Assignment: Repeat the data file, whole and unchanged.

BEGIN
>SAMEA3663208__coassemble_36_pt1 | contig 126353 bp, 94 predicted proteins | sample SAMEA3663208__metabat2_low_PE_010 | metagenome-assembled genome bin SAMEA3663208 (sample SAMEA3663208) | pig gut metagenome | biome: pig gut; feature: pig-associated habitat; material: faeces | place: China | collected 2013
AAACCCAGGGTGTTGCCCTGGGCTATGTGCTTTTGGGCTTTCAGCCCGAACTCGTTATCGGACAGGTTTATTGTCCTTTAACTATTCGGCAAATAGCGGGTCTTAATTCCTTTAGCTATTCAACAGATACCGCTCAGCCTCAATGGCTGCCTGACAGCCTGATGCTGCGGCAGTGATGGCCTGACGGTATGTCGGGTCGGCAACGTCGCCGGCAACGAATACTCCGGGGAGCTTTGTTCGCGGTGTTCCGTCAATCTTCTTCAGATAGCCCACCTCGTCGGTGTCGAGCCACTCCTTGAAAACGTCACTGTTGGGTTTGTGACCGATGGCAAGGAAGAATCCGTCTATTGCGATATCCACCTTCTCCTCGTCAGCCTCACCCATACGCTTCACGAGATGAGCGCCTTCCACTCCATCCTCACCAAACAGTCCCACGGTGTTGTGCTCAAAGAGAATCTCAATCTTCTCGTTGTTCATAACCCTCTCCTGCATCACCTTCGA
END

>SAMEA3663208__coassemble_36_pt1 | contig 126353 bp, 94 predicted proteins | sample SAMEA3663208__metabat2_low_PE_010 | metagenome-assembled genome bin SAMEA3663208 (sample SAMEA3663208) | pig gut metagenome | biome: pig gut; feature: pig-associated habitat; material: faeces | place: China | collected 2013
AAACCCAGGGTGTTGCCCTGGGCTATGTGCTTTTGGGCTTTCAGCCCGAACTCGTTATCGGACAGGTTTATTGTCCTTTAACTATTCGGCAAATAGCGGGTCTTAATTCCTTTAGCTATTCAACAGATACCGCTCAGCCTCAATGGCTGCCTGACAGCCTGATGCTGCGGCAGTGATGGCCTGACGGTATGTCGGGTCGGCAACGTCGCCGGCAACGAATACTCCGGGGAGCTTTGTTCGCGGTGTTCCGTCAATCTTCTTCAGATAGCCCACCTCGTCGGTGTCGAGCCACTCCTTGAAAACGTCACTGTTGGGTTTGTGACCGATGGCAAGGAAGAATCCGTCTATTGCGATATCCACCTTCTCCTCGTCAGCCTCACCCATACGCTTCACGAGATGAGCGCCTTCCACTCCATCCTCACCAAACAGTCCCACGGTGTTGTGCTCAAAGAGAATCTCAATCTTCTCGTTGTTCATAACCCTCTCCTGCATCACCTTCGA